Strabo, Geography (English) (XML Header) [genre: prose] [word count] [Str.].
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Thus then the Latini originally were few in number, and for the most part under no subjection to the Romans; but afterwards, being struck by the valour of Romulus and the kings who succeeded him, they all submitted. But the æqui, [Note] the Volsci, the Hernici; and before them the Rutuli, the aborigines, the Rhæci, together with certain of the

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Argyrusci and the Preferni, [Note] being subdued, the whole of their different countries were included under the name of Latium. To the Volsci pertained the pomentine plain, bordering on the territory of the Latini, and the city of Apiola, levelled to the ground [Note] by Tarquinius Priscus. The æqui principally were neighbours to the Quirites, whose cities Tarquinius Priscus likewise devastated. His son took Suessa, [Note] the metropolis of the Volsci. The Hernici dwelt near to Lanuvium, Alba, and to Rome itself; neither were Aricia, [Note] the Tellenæ, and Antium [Note] at any great distance. The Albani were at first friendly with the Romans, speaking as they did the same language, and being likewise of the Latin stock; and though they were under separate governments, this did not prevent them from marrying together, nor from performing in common the sacred ceremonies at Alba, and other civil rites. In after-time, however, war having sprung up, Alba was entirely destroyed with the exception of the temple, and the Albani were declared citizens of Rome. Of the other surrounding cities, those which resisted were either destroyed or enfeebled, while others, which were friendly to the Romans, flourished. At the present day the coast from Ostia to the city of Sinuessa [Note] is denominated the Latin coast; formerly the country thus designated extended only so far as Circæum. [Note] The interior also [of Latium] was formerly small; but it afterwards extended to Campania, the Samnitæ, the Peligni, [Note] and other nations dwelling around the Apennines. 5.3.5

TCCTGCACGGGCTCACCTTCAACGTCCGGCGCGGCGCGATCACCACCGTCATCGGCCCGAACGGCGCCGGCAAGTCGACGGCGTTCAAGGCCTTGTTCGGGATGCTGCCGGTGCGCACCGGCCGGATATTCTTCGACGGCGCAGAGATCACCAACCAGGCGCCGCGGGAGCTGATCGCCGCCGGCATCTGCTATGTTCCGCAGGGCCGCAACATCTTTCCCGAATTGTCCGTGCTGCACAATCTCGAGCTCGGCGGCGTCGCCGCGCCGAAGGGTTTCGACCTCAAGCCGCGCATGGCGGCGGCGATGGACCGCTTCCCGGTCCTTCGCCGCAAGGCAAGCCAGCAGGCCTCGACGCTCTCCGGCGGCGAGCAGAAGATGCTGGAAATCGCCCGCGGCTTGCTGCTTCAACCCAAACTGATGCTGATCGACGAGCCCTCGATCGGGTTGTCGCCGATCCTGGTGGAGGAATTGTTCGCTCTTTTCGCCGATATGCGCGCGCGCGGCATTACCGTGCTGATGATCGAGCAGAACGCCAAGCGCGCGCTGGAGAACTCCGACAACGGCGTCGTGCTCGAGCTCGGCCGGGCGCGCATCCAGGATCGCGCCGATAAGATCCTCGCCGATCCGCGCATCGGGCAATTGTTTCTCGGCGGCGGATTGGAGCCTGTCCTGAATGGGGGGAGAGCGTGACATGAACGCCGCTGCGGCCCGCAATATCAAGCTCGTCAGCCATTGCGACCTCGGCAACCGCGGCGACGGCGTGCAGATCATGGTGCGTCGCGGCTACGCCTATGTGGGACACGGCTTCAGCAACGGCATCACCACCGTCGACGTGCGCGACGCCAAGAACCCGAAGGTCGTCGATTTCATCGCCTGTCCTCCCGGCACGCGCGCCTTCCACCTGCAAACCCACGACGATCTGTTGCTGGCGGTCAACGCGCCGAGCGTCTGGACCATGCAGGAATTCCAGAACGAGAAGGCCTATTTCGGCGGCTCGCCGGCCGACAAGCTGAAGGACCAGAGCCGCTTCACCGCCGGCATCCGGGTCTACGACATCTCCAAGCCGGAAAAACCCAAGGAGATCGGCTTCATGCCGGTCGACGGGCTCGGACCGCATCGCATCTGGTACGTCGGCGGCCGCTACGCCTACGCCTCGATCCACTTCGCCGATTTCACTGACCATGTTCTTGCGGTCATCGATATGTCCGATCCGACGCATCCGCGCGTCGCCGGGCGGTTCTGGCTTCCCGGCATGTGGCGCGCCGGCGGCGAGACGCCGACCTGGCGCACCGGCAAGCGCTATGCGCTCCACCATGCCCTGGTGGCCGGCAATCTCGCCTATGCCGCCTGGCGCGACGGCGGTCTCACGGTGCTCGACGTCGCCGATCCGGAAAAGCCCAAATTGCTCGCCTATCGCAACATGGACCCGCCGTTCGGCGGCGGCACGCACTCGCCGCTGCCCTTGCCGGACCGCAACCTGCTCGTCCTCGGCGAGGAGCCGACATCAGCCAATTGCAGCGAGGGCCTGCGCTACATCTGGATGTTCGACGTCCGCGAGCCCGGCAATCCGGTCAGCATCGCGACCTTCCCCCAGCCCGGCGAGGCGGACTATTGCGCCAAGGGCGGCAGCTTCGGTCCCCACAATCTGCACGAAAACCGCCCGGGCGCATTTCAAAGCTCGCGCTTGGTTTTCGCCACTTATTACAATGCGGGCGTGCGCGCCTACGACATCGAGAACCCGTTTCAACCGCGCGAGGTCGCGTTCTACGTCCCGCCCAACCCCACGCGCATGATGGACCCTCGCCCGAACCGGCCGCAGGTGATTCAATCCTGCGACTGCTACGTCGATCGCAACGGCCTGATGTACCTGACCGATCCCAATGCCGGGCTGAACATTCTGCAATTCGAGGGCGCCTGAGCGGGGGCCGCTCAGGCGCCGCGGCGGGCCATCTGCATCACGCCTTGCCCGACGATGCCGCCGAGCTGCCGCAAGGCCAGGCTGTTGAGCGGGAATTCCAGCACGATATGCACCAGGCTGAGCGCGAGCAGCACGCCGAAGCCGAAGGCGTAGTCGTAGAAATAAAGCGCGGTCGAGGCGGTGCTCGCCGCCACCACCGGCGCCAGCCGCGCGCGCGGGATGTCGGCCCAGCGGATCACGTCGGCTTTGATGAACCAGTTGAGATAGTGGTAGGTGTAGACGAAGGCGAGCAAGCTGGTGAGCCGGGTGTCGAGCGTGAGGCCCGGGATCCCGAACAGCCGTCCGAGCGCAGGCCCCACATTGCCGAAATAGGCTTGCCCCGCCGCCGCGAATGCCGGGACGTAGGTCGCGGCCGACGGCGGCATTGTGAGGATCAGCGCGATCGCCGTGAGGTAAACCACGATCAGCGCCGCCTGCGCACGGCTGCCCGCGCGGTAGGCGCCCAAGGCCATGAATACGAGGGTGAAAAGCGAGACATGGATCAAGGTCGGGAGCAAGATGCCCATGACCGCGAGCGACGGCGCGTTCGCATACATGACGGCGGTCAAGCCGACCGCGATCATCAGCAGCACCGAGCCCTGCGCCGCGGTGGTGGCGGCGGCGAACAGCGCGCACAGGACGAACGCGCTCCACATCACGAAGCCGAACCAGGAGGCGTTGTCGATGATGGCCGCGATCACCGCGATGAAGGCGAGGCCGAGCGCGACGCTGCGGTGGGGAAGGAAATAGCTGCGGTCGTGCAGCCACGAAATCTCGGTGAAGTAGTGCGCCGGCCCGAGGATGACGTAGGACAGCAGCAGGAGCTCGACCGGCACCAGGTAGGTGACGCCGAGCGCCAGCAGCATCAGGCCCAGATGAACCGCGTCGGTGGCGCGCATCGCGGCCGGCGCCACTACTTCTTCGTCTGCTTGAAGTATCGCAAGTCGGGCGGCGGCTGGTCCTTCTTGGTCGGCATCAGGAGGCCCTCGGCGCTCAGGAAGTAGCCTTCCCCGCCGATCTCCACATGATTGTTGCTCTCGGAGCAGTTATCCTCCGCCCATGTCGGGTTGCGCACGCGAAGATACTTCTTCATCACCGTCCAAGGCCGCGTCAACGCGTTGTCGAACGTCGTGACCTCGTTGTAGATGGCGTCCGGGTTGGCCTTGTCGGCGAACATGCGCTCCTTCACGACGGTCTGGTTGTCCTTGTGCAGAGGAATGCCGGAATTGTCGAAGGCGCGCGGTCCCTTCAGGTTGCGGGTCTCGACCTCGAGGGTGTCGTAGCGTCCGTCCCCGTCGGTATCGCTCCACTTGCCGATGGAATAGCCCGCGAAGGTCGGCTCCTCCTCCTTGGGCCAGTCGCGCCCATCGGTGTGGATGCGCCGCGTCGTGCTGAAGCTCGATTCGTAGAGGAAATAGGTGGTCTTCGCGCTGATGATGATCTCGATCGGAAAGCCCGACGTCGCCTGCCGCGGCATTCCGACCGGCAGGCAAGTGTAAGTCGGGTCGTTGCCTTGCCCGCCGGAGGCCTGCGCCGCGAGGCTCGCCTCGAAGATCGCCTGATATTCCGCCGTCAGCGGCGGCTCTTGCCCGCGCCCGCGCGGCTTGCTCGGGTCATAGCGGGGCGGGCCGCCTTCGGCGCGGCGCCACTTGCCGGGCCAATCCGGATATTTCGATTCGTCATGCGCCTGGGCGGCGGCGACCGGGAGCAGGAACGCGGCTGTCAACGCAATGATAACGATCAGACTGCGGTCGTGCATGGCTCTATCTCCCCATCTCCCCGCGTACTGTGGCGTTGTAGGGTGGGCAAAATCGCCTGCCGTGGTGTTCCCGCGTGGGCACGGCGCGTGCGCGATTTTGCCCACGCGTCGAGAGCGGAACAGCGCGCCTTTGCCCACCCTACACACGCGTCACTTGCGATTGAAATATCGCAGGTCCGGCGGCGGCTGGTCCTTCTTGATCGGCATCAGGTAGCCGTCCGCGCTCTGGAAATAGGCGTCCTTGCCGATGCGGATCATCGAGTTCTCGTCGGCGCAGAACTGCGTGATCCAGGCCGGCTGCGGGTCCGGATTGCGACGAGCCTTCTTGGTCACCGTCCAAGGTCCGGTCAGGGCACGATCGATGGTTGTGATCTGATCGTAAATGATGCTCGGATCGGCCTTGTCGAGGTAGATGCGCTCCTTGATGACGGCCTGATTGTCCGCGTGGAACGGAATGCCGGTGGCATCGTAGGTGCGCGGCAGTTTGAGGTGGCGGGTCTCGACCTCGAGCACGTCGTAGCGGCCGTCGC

The whole [of Latium] is fertile, and abounding in every production, with the exception of a few districts along the coast, which are marshy and unhealthy; such as the country of Ardea, the lands between Antium and Lanuvium as far as Pometia, and certain of the districts of Setia, [Note] Terracina, and Circæum. Some parts may also be too moun-